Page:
Field Trip: Spotting Downtown Manhattan’s Historic Landmarks

A large share of New York’s historic landmarks live downtown below Houston Street. This section of Manhattan was one of the earliest to be developed given its proximity to favorable harbors and mooring spots for the booming mercantile trade. Much of the earliest architecture was demolished to make way for soaring condominiums, offices and hotels, but thanks to preservation efforts, there are still amazing examples that illustrate how the city began and grew. Here we curate some of the most fascinating remnants of old New York found scattered throughout Lower Manhattan.

The Woolworth Building is one of the earliest New York and U.S. skyscrapers, built downtown on Broadway by architect Cass Gilbert between 1910 and 1912. One of the more remarkable attributes of this neo-Gothic style building is its elaborate cruciform lobby clad in Skyros veined marble, mosaics and murals, vaulted ceilings and stained glass ceiling lights and bronze fittings. It’s over the top, and often referred to as “The Cathedral of Commerce” because of its resemblance to European Gothic cathedrals.

233 Broadway, New York, NY; www.woolworthtours.com

Down where Broadway and Wall Street begin to converge is New York’s iconic Trinity Church. The 300 year old Parish is part of the Episcopal Diocese of New York, and sits on a Lower Manhattan plot purchased in 1696 by the Church of England. Trinity’s story is long and checkered. It was rebuilt twice. The original structure burned to the ground, and its next incarnation was weakened by the weight of heavy snows and ultimately torn down. The church we see today was completed in 1846 by the architect, Richard Upjohn. It’s a magnificent example of Gothic Revival architecture, with a soaring Neo-Gothic tower that open completion could be seen from a distance by sailors pulling into New York Harbor.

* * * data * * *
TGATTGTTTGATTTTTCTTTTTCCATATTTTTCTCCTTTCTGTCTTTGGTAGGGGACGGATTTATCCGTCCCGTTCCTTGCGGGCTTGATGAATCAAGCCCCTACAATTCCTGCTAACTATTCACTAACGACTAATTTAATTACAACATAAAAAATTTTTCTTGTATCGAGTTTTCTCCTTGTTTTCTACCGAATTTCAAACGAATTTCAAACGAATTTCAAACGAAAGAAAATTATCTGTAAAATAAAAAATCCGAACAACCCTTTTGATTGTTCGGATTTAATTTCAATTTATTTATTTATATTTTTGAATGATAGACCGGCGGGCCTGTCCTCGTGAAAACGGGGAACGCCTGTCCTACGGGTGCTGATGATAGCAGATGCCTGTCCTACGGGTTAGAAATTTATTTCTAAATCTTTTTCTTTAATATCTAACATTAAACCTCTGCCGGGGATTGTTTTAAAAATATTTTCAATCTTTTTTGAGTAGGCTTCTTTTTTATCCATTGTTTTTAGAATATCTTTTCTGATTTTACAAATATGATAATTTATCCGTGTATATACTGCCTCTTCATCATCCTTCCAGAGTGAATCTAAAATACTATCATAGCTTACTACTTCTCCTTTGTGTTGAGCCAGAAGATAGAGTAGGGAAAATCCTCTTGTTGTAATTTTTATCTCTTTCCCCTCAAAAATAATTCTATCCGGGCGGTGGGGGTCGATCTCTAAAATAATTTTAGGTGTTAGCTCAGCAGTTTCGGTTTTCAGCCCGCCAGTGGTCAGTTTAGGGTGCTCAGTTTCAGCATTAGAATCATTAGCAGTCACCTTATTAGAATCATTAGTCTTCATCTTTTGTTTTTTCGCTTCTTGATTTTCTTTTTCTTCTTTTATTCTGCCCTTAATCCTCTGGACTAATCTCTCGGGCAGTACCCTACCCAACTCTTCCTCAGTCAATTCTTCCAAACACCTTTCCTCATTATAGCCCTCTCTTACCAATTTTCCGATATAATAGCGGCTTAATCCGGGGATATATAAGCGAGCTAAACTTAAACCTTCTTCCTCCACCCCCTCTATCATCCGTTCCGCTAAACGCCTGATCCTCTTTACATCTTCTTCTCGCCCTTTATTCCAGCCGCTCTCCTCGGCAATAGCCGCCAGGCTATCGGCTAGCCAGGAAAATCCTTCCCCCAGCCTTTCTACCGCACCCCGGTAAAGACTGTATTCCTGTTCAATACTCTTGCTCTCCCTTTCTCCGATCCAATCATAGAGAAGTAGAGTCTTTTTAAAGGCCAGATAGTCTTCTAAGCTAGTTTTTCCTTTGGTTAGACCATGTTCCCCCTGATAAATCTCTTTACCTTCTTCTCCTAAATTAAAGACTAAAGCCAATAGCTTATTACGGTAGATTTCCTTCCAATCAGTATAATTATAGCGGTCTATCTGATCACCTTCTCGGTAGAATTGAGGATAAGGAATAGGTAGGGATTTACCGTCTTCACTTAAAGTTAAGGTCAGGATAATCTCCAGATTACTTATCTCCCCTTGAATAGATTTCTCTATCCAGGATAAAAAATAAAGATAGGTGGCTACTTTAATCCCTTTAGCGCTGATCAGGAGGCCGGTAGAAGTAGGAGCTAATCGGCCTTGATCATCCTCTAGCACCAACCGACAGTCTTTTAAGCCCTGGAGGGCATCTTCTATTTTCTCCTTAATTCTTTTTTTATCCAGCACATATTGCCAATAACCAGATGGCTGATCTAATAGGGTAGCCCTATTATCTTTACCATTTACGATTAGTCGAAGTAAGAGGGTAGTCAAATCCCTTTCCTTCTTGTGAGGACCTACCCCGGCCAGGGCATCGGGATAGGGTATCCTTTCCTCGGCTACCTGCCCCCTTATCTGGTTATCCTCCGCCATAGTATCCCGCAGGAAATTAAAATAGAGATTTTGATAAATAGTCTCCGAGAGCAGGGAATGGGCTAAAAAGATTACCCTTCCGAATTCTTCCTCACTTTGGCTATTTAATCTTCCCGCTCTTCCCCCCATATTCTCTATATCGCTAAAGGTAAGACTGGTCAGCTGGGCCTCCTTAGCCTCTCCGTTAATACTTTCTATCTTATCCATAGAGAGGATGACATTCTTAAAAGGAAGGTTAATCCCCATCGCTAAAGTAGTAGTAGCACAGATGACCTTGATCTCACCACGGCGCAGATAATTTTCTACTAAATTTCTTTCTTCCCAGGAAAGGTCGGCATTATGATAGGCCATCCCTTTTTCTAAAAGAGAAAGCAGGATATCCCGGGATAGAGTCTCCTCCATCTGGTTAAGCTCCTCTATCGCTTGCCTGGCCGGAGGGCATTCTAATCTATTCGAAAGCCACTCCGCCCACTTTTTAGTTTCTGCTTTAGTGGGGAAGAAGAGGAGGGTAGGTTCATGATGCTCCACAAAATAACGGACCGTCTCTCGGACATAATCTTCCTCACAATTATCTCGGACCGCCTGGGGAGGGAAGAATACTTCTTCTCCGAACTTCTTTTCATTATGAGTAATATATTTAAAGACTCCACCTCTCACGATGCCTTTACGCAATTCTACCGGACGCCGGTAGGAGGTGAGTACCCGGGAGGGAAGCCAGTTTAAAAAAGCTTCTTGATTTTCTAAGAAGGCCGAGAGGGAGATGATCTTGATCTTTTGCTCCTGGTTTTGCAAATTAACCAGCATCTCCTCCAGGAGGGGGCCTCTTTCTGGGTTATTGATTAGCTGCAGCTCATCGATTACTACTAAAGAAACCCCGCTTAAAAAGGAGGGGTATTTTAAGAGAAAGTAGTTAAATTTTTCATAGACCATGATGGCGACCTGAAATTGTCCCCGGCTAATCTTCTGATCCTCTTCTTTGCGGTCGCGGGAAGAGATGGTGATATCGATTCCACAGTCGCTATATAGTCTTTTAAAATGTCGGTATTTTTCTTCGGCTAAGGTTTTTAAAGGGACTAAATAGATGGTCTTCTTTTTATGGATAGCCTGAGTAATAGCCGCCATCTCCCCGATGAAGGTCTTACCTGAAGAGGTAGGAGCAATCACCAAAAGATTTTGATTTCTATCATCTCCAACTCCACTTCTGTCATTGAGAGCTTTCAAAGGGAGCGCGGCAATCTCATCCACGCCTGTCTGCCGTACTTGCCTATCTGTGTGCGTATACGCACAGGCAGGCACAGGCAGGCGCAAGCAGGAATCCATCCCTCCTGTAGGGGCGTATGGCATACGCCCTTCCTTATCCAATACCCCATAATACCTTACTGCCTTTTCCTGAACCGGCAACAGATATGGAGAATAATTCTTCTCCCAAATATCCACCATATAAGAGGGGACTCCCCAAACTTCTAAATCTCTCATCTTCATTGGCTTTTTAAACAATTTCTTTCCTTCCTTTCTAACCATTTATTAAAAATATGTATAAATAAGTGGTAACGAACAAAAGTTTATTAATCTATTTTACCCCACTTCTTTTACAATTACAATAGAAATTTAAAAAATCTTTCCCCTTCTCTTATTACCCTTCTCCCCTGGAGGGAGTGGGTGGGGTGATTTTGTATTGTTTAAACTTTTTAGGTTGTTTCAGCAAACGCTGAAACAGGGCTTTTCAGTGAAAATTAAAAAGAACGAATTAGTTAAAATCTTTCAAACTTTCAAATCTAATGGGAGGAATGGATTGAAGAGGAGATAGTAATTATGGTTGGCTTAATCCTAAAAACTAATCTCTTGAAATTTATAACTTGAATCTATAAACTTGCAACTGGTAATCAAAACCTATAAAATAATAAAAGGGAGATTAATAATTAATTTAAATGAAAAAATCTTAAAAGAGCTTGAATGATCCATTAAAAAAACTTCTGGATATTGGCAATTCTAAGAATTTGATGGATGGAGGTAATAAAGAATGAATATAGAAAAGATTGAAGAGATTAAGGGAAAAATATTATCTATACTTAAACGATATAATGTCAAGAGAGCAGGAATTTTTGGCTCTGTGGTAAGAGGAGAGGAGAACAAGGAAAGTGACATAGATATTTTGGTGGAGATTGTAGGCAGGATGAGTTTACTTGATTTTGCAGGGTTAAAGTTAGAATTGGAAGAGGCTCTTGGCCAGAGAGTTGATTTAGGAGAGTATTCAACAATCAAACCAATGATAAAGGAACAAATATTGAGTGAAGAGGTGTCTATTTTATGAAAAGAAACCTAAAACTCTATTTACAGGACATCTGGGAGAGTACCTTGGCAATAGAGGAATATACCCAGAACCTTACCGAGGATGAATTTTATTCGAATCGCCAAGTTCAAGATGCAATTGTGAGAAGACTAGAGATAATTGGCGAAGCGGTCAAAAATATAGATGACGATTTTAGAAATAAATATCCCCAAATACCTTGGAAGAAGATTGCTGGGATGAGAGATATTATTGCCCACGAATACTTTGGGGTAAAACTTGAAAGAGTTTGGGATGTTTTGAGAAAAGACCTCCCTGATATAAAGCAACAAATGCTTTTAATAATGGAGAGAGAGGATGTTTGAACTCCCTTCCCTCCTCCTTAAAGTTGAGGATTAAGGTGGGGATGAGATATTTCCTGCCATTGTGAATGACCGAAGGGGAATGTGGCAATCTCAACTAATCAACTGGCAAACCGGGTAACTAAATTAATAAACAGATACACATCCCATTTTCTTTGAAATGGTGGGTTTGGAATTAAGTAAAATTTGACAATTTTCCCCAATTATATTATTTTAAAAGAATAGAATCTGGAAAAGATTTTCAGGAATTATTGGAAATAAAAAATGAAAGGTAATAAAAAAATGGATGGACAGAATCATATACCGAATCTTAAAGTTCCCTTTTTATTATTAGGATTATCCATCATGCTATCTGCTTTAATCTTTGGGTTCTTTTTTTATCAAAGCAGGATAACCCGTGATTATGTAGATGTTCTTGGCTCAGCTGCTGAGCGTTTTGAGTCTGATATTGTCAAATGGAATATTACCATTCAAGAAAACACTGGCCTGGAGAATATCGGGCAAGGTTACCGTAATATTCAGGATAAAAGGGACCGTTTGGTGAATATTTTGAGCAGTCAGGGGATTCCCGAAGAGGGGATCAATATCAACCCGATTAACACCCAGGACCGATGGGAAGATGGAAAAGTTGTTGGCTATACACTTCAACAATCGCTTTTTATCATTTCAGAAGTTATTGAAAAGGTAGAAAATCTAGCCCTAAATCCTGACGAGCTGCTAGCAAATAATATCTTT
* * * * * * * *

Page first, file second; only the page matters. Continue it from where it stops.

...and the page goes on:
75 Broadway, New York, NY; www.trinitywallstreet.org

If you find yourself down near the corner of Pearl and Broad Streets, look for Fraunces Tavern and go in for a drink. It was the headquarters of George Washington during the American Revolution, and later in 1785 became offices for the departments of  Foreign Affairs, Finance and War. It is reputed to be the oldest surviving building in Manhattan. Today it is a museum and tavern popular tourists sighting seeing along the American Whisky Trails and New York Freedom Trail.

54 Pearl Street, New York, NY; www.frauncestavern.com

Adjacent to the Financial District where Fulton Street meets the East River is Manhattan’s South Street Seaport. Featuring some of the oldest architecture in Lower Manhattan—19th century mercantile buildings, the Fulton Fish Market and renovated shipping vessels—it is one of the most popular and visually stunning tourist destinations in the city. Today the area is going through a period of urban renewal, with high end boutiques, restaurants and bars populating this historic New York port.

19 Fulton Street, New York, NY;  www.southstreetseaportmuseum.org

Completed in 1907 to house the duty collection for the Port of New York, the Alexander Hamilton U.S. Custom House, like the Woolrich Building, was designed by architect Cass Gilbert. It is considered by many architecture buff to be the city’s finest example of Beaux-Arts architecture. The building’s architecture is complimented by beautiful sculptures and paintings by well known artists of the early 19th century. These works decorate the main hall, facade, portico and rotunda. Today the building is home to the National Museum of the American Indian, the George Gustav Heye Center, and the National Archives at New York City.

1 Bowling Green, New York, NY; www.nmai.si.edu/visit/newyork/architecture-history

 

Words by Rocky Casale